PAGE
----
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Jun 26, 2022

One question that changed my point of view

Rachel McCrickard, LMFT

CEO and Co-Founder

Deep breath.

This is a hard one to write. I laid in bed all morning today (Saturday) trying to decide how I could bring sense, comfort, or hope through Mondays with Motivo, when I’m experiencing none of those feelings myself, in light of the overturn of Roe v Wade.

I’m guessing some of you might have experienced similar feelings during your Friday client sessions — as you tried to hold space for the emotions of your clients while also, no doubt, experiencing your own complicated range of emotions.

I want to share a personal story that is uncomfortable for me to talk about.

As I’ve mentioned here before, I attended a Christian college for undergrad. My major was Theology and I was required to complete a semester-long internship at a church or faith-based organization. 

I chose to complete my internship at Focus on the Family in Colorado Springs, CO. I’m embarrassed about this now and I hardly ever talk about it because, in hindsight, I see that Focus on the Family, and other organizations like it, have done an incredible amount of harm to the work of social and racial justice.

One of our “assignments” during my time there was to participate in an anti-abortion rally at a local university. I can vividly remember feeling in-over-my-head as we were asked to debate other students on our anti-abortion position.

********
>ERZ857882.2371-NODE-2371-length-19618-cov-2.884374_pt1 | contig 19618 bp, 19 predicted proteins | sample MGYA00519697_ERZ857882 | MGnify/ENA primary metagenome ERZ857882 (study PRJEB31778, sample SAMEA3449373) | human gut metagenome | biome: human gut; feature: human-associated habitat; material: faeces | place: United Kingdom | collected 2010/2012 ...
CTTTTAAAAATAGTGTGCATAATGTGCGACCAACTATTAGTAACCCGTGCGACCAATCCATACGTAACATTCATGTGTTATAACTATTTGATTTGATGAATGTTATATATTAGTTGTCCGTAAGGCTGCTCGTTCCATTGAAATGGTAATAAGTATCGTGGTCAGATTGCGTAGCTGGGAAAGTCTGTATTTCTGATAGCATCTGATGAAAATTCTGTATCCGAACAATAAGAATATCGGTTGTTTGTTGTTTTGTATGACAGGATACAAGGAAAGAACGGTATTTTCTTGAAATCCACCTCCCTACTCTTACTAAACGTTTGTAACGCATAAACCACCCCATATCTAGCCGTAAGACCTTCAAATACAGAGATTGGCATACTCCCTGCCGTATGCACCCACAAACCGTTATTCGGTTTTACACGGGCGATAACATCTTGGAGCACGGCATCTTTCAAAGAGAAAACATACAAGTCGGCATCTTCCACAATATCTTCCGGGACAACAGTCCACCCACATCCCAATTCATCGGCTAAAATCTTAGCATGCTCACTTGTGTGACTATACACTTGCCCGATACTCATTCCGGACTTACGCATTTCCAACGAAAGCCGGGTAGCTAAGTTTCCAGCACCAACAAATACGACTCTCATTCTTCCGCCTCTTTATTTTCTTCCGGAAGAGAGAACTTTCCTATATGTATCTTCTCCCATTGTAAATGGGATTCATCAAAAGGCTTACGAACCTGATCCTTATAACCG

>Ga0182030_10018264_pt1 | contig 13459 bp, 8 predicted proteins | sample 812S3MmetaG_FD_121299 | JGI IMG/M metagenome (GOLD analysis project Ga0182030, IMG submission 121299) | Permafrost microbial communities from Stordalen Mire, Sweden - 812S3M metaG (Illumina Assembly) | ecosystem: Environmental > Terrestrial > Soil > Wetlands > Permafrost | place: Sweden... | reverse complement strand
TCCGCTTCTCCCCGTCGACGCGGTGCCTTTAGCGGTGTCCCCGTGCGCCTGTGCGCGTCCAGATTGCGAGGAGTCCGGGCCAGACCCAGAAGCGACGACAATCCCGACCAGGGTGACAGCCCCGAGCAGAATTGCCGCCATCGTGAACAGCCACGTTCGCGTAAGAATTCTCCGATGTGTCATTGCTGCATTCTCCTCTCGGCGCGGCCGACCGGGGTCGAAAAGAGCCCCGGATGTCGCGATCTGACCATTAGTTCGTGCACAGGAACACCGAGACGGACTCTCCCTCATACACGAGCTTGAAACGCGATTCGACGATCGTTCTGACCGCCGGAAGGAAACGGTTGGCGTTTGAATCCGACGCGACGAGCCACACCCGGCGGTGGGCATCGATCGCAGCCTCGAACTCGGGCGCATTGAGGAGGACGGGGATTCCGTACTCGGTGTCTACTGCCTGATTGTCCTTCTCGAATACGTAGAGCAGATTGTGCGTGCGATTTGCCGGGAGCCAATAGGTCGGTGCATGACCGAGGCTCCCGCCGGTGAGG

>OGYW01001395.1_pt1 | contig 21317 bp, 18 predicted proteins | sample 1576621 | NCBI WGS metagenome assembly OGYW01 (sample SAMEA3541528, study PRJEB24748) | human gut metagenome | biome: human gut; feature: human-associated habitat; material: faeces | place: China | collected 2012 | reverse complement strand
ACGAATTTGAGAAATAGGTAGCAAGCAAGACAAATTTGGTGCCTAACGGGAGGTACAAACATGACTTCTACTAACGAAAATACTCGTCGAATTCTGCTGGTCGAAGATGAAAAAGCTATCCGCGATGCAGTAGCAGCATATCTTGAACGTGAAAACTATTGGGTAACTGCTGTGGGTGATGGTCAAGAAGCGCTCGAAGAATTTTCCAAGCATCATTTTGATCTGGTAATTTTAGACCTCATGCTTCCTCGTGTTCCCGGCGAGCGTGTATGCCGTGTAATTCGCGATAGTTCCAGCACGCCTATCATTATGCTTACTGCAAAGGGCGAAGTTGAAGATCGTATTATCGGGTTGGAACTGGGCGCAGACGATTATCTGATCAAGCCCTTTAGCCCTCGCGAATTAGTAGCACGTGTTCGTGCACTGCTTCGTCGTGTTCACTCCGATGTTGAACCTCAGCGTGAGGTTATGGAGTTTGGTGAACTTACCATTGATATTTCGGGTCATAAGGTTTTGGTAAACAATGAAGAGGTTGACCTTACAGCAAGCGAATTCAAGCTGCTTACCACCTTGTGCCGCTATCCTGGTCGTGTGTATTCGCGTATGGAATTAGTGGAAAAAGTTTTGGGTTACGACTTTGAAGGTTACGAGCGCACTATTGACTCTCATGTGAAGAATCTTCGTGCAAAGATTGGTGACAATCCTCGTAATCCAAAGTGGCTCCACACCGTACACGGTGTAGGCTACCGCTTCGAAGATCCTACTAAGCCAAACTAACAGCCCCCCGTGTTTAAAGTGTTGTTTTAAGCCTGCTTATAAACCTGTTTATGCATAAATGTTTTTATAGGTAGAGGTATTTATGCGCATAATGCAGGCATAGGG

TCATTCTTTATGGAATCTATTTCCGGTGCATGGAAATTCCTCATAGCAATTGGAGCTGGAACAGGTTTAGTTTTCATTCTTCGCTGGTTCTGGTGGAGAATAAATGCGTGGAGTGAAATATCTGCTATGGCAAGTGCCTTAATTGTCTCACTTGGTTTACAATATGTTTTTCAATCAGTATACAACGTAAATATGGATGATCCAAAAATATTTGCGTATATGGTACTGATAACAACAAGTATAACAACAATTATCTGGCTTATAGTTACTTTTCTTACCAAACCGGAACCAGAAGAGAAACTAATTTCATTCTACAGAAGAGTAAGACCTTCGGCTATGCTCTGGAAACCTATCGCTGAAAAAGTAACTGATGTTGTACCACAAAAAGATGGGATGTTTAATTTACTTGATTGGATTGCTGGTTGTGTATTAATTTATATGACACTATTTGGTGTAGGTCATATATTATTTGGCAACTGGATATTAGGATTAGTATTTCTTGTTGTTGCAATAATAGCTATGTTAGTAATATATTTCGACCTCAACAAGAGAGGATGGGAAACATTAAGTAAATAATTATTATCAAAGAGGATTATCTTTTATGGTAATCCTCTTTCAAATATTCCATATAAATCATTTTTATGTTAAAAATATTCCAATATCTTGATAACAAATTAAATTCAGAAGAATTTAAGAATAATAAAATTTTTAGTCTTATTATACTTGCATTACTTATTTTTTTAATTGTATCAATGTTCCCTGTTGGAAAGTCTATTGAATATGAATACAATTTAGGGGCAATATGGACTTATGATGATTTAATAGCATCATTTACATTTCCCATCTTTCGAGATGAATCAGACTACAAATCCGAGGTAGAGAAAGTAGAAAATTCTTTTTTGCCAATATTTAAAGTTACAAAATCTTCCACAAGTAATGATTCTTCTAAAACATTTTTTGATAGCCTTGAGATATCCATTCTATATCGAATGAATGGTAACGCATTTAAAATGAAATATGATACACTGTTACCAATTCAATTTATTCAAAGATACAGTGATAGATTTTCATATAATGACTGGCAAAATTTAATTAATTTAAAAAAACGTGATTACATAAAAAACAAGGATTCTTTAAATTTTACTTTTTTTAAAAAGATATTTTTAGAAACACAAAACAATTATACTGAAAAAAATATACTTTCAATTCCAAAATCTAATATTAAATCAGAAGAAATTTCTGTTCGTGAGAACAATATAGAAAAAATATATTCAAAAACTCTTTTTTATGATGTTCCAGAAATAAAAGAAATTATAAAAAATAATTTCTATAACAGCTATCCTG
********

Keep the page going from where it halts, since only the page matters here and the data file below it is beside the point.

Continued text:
It’s important to mention that the overwhelming majority of Focus on the Family interns were white, cisgender, and had other privileges in their upbringing such as access to healthcare, education, food, and housing. I, personally, had never experienced poverty. I was zoned for great schools and I never missed a meal or a doctors appointment.

In addition, I came from a loving home, with parents who deeply cared for me and invested in my wellbeing. At that point in my life, I had had limited exposure to anyone who experienced a different reality.

At the rally, I remember speaking to one college student who was about the same age I was. She was firmly pro-choice and she could explain why. I remember that she said to me, “How could you possibly know what is best for another person?”

I didn’t have an answer.

That question, and others like it, helped me begin to see that the world was much bigger and more complex than my limited experience of it.

She was right — how could I possibly know what is best for another person? How could I project my experiences, my upbringing, my social power and use it to assume what is best for someone else?

For me, access to reproductive healthcare isn’t about whether or not a person believes abortion is morally right or wrong. It’s about the fact that I couldn’t possibly know what is best for another person.

As hard as it is to witness our country take this giant step backward, I’m going to try to remember this — my views on reproductive rights were changed by the thoughtful question of one young woman. A woman I never saw again and who has no clue she impacted me in this way.

Today, this is a helpful reminder that there is power in every voice. That there is purpose in advocacy. That there is a reason to continue the work.

I’m so happy to be back to writing Mondays with Motivo – I missed it. I’m incredibly grateful to Sarah and Dr. Carla for filling in for me here and writing such thought-provoking and insightful pieces. I hope you enjoyed them as much as I did.

As always, my inbox is open if you have any thoughts or reflections you’d like to share. I’d love to hear from you.

Warmly,
Rachel
Rachel McCrickard, LMFT
CEO/Co-Founder, Motivo
rachel@motivohealth.com

Each Monday, I’ll share my perspective on topics that mean a lot to me: growth, resilience, relationships, and leadership.

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